Data were collected within the project “Network Somatoform and Functional disorders” (Sofu-Net), a sub-project of the Hamburg Network for Mental Health psychenet [12, 13]. The study is registered at ISRCTN (ISRCTN55870770). Sofu-Net aimed to improve early detection of patients with somatoform disorders in primary care and to refer patients more quickly into effective treatment .
Between September and December 2012, all patients at least 18 years old attending the participating primary care practices were asked to take part in a screening regarding bodily complaints and well-being. Patients with severe physical illness, cognitive impairment or insufficient German language skills were excluded from the study. Patients with a positive screening result were asked to participate in a telephone interview within 4 weeks after the screening. All patients gave informed written consent. The study protocol is consistent with the principles of the Declaration of Helsinki and was approved by the ethics committee Medical Chamber Hamburg, Germany.
The self-administered screening questionnaire included data on the patients’ age, gender, marital status, and school education. The Patient-Health-Questionnaire (PHQ)  was used to screen for somatoform disorders (PHQ-15), depression (PHQ-9) and anxiety (Generalized Anxiety Disorder Assessment; GAD-7) . The PHQ-15 comprises of 15 items assessing somatic symptoms and their severity within the last 4 weeks. The 3-point Likert scale ranges from not bothered (0) to bothered a lot (2). The PHQ-9 comprises nine items assessing depressive symptoms and their severity within the last 2 weeks. The 3-Point Likert Scale ranges from not at all (0) to nearly every day (2). The GAD-7 comprises of seven items assessing anxiety-related symptoms within the last 2 weeks. The 3-Point Likert Scale ranges from not at all (0) to nearly every day (2). On all three scales, cutoff-values of 5, 10 and 15 represent mild, moderate and severe symptom levels, respectively . Patients were considered screening positive if one the following conditions was fulfilled: (a) PHQ-15 ≥ 15, (b) PHQ-15 ≥ 10 and GAD-7 or PHQ-9 ≥ 10. Further, patients were asked how often they talk about psychosocial complaints and private problems with their PCP using the following question: ‘Do you talk about psychological complaints and private problems with your primary care physician?’ Patients responded on a 6-point Likert Scale ranging from never (1) to always (6).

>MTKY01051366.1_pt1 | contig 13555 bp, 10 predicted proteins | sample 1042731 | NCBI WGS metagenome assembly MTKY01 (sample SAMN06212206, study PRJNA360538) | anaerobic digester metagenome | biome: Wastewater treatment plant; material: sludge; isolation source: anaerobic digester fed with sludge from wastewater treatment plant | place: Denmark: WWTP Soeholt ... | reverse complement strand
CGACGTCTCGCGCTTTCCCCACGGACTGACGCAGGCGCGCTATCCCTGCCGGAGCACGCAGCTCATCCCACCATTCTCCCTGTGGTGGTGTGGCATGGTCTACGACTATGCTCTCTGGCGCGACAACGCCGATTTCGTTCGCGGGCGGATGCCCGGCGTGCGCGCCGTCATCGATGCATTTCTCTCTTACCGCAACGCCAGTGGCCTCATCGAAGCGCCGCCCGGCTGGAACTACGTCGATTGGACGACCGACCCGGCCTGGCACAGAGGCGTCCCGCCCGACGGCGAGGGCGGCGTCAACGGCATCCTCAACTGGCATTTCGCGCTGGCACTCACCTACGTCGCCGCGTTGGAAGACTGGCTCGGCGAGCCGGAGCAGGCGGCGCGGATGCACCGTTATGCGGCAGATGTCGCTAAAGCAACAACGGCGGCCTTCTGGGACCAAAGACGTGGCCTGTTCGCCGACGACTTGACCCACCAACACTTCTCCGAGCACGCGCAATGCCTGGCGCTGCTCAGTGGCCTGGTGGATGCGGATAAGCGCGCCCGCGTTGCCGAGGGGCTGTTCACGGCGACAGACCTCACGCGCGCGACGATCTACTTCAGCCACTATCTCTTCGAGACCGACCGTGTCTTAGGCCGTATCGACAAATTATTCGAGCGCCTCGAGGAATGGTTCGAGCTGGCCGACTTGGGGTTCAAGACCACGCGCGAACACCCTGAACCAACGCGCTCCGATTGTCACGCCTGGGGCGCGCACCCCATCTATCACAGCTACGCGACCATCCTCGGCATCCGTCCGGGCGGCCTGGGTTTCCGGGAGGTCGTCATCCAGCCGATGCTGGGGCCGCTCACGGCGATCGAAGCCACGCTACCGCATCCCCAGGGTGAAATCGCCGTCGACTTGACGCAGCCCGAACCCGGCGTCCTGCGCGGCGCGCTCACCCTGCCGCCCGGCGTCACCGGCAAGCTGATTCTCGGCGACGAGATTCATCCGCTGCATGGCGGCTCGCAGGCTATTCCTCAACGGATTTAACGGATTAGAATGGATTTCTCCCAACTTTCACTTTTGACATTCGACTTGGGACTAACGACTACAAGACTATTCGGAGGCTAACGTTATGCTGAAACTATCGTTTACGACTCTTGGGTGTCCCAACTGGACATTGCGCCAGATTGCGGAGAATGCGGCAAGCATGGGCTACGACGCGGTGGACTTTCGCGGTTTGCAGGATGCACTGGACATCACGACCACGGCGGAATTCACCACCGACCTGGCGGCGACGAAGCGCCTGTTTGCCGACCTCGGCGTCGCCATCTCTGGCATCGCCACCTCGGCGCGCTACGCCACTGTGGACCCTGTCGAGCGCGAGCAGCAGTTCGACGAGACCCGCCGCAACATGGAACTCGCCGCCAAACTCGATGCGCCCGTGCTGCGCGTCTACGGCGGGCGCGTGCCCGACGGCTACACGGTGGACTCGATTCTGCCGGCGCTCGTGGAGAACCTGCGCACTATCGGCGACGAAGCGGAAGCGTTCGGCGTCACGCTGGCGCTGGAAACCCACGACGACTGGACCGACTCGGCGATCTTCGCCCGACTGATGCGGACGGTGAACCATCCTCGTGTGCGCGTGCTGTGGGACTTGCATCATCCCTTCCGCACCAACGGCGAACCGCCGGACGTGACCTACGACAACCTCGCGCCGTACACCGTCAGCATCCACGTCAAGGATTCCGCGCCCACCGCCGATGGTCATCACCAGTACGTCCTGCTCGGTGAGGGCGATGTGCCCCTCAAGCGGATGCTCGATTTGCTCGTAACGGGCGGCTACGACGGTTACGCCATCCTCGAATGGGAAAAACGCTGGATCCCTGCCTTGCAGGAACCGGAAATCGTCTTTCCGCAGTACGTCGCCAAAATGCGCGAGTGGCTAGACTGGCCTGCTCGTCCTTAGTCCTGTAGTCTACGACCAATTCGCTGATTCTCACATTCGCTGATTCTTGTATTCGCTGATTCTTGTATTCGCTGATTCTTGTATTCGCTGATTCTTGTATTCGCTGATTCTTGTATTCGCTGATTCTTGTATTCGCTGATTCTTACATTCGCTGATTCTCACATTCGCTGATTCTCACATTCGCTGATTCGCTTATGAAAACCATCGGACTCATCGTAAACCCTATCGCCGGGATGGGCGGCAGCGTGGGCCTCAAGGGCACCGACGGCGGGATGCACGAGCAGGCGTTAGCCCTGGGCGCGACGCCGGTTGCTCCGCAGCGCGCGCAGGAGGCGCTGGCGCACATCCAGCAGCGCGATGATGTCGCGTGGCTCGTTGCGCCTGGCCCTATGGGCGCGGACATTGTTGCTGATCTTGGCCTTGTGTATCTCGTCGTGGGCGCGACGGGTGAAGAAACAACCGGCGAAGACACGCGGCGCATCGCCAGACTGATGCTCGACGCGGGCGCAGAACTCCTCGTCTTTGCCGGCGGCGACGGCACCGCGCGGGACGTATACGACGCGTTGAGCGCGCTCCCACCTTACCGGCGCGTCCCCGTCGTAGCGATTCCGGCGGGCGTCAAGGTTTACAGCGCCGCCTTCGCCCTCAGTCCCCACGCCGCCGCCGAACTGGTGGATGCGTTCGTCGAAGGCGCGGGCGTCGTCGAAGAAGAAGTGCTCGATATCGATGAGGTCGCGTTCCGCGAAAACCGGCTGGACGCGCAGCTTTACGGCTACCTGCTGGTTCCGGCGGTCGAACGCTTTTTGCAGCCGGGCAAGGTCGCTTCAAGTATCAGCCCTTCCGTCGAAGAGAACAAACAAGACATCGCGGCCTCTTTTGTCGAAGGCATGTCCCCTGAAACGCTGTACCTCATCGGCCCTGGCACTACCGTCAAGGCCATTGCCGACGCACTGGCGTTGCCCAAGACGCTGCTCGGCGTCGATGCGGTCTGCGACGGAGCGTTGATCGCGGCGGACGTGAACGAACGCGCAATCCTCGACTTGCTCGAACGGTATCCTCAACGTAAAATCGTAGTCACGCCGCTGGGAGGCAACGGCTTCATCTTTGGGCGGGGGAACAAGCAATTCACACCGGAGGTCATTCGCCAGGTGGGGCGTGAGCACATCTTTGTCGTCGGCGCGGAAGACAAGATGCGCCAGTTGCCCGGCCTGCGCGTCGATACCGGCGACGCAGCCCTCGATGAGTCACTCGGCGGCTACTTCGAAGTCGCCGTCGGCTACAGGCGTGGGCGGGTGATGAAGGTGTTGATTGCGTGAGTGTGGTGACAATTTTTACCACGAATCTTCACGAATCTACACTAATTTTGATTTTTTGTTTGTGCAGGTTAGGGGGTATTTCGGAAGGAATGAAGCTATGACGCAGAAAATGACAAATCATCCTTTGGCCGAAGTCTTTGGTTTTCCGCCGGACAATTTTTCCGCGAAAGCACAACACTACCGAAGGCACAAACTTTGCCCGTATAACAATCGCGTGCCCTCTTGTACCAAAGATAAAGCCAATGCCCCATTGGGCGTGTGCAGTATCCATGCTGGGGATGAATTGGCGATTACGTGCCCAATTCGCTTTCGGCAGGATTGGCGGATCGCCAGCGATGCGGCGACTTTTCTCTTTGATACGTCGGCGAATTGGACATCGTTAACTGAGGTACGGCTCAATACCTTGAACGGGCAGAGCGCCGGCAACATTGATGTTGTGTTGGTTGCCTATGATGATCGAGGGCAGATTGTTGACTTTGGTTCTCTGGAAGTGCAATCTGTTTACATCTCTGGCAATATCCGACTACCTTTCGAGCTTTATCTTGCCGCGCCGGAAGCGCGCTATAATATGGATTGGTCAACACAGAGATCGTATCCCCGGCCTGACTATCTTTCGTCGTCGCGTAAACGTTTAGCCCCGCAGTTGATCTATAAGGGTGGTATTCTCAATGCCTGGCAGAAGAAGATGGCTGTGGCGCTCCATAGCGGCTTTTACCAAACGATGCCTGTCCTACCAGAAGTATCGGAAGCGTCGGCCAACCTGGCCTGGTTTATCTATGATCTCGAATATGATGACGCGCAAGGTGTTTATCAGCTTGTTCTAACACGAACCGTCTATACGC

The telephone interview encompassed the sections for somatoform disorders, depressive and anxiety disorders of the Composite International Interview (CIDI) . The CIDI assesses mental disorders according to the criteria of the International Classification of Diseases, 10th revision (ICD-10)  and the criteria of the DSM-IV Diagnostic and Statistical Manual of Mental Disorders, 4th edition (DSM-IV) . For the present analyses, diagnostic codes according to ICD-10 were analyzed. ICD-10 diagnoses obtained from the CIDI were considered as reference standard. CIDI interviews were conducted by research assistants who were extensively trained and supervised. Patients fulfilling the diagnostic criteria within the last 6 months were classified as having a current somatoform disorder, depressive or anxiety disorder. The category of somatoform disorders included somatization disorder (F45.0), undifferentiated somatoform disorder (F45.1), and persistent pain disorder (F45.4). Within a decision tree, it was assessed for each reported complaint whether it was medically unexplained. Mild, moderate and severe depressive episodes as well as dysthymia were summarized in the category depressive disorders (F32-F34). Anxiety disorders included agoraphobia, social phobia, specific phobias (e.g. animal phobias), phobic anxiety disorder, panic disorder, and generalized anxiety disorder (F40-F41).
PCP data form
The PCPs completed a form assessing their patients’ medical history based on the data in their medical records. This form consisted of 6 sections encompassing the following topics: (1) reason for the patients’ consultation (using ICD-10 codes), (2) present somatic diseases (list of 26 diseases and an additional open question, e.g. cardiovascular, endocrine, neurological, lung and autoimmune diseases), (3) present mental disorders (list of 13 disorders and an additional open question, e.g. dementia, alcohol, drug and medication dependence, schizophrenia, depression, anxiety disorder, somatoform disorder), (4) somatic explanation of the patients’ bodily symptoms from the PCPs’ perspective, (5) recommendation of psychological treatment by PCP, and (6) intake of medication (antidepressants, analgesics, benzodiazepines, and antipsychotic drugs). The form was completed by PCPs for all screening-positive patients when the screening procedure had been finished.
Data from treating physicians
Using a questionnaire, the following characteristics of the participating PCPs were assessed: age, gender, specialization, training in psychosomatic basic care, years in general practice, and type of practice.
Data are reported as means (standard deviation) for continuous variables and as numbers (percentages) for categorical variables. Group comparisons were performed using t-tests (mean) for continuous variables and Pearson χ2-tests for categorical variables. Tests were considered statistically significant at a two-sided p-value < 0.05. Kappa-statistics were calculated to determine the diagnostic agreement between diagnoses of somatoform disorders, depressive and anxiety disorders obtained from the CIDI and diagnoses obtained from PCPs. The following agreement levels were considered: discrete (0–0.20), regular (0.21–0.40), moderate (0.41–0.60), substantial (0.61–0.80), almost perfect (0.81–1.00) .